It’s commonly known as the “Stimulus Bill,” and is officially called the American Recovery and Reinvestment Act of 2009. This is the huge federal bill passed in February at the urging of President Barack Obama. While the overall idea was to stimulate the American economy, included in the bill’s details are unexpected benefits like the one that laid off employees will enjoy under COBRA. As most know, this federal law guarantees continued health care coverage for workers who lose their jobs, regardless of the reason. Under the Stimulus Bill, employers now must cover 65% of the COBRA premium for employees fired – or laid off, if that term is preferred, the distinction being meaningless in this context – between September 1, 2008 and December 31, 2009. This percentage must be paid for up to nine months, but applies only to periods of time between [Read more...]
In 2004, Massachusetts changed its independent contractor law in a rather radical way. The amendment essentially banned the use of independent contractors in the Commonwealth, regardless whether workers and employers agreed that the arrangement made good business sense. The new law so narrowly defined who could and couldn’t be an independent contractor that most observers figured it represented a case of legislative over-drafting. How, after all, could the state have intended such a radical result when important segments of the business community had for so many years operated openly and productively under the independent contractor model?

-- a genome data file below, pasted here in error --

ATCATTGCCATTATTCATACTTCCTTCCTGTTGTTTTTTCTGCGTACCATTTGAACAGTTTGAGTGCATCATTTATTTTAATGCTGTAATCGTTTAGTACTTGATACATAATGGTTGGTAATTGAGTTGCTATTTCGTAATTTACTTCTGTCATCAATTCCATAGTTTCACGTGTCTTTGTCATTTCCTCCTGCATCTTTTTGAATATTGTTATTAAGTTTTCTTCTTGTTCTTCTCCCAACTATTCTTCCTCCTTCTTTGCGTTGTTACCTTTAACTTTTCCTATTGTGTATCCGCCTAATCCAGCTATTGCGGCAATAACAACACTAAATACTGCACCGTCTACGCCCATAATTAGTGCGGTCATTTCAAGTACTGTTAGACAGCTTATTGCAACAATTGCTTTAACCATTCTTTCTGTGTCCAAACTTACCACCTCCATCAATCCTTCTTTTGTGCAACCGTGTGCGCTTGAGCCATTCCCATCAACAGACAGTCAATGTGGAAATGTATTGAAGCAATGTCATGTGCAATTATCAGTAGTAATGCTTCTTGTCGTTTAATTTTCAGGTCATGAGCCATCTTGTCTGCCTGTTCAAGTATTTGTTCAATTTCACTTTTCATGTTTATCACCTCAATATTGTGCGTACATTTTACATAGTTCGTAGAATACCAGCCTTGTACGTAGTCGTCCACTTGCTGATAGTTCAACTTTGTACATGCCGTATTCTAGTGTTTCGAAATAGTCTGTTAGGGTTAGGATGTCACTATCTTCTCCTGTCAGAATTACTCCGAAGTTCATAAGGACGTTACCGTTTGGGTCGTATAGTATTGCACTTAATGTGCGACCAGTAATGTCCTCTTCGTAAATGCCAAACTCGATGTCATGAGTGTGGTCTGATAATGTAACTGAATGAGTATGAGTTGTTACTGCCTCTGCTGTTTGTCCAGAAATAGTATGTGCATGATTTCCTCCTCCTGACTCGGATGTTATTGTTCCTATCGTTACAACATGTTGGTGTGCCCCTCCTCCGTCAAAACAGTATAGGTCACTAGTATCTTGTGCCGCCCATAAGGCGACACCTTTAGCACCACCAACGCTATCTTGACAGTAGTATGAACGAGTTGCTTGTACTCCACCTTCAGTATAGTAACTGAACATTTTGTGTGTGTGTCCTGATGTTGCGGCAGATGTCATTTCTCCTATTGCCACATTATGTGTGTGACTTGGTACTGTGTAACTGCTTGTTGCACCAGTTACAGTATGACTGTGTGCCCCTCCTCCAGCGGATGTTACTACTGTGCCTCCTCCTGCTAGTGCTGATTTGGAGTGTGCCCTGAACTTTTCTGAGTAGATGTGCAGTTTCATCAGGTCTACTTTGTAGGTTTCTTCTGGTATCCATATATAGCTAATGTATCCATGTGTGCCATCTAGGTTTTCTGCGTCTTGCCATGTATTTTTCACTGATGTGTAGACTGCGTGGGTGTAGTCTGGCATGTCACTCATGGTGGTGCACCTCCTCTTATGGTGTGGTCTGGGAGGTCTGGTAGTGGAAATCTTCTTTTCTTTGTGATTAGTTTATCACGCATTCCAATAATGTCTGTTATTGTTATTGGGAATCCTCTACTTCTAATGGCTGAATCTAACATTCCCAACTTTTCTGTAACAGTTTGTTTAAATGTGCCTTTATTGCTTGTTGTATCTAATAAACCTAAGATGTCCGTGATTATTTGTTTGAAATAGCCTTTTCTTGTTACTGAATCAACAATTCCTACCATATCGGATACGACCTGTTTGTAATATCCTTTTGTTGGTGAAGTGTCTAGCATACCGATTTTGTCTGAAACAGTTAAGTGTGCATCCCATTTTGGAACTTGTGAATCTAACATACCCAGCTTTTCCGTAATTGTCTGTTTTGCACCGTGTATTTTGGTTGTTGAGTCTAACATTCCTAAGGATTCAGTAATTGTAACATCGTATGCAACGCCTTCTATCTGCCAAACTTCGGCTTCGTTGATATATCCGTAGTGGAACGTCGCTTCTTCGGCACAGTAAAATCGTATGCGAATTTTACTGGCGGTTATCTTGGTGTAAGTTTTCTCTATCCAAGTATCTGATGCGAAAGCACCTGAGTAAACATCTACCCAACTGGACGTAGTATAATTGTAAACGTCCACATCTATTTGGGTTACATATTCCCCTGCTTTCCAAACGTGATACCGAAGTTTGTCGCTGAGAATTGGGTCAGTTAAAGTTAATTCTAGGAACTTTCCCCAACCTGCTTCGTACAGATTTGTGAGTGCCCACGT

Five years later, the anti-contractor law not only is unchanged but is being vigorously enforced under the leadership of Governor Deval Patrick. In 2008, he formed a joint task force to target violators of the independent contractor statute, calling them purveyors of an “underground economy” that underpays employees, reduces state tax revenues, and undermines safety laws. The task force’s mission statement takes an aggressive stand against what’s termed improper employee classification, which the Governor believes affects one in every seven Massachusetts workers. In its one year of existence, the task force has already launched hundreds of coordinated investigations and leveled numerous fines against Massachusetts employers. An anonymous tip line makes starting an [Read more...]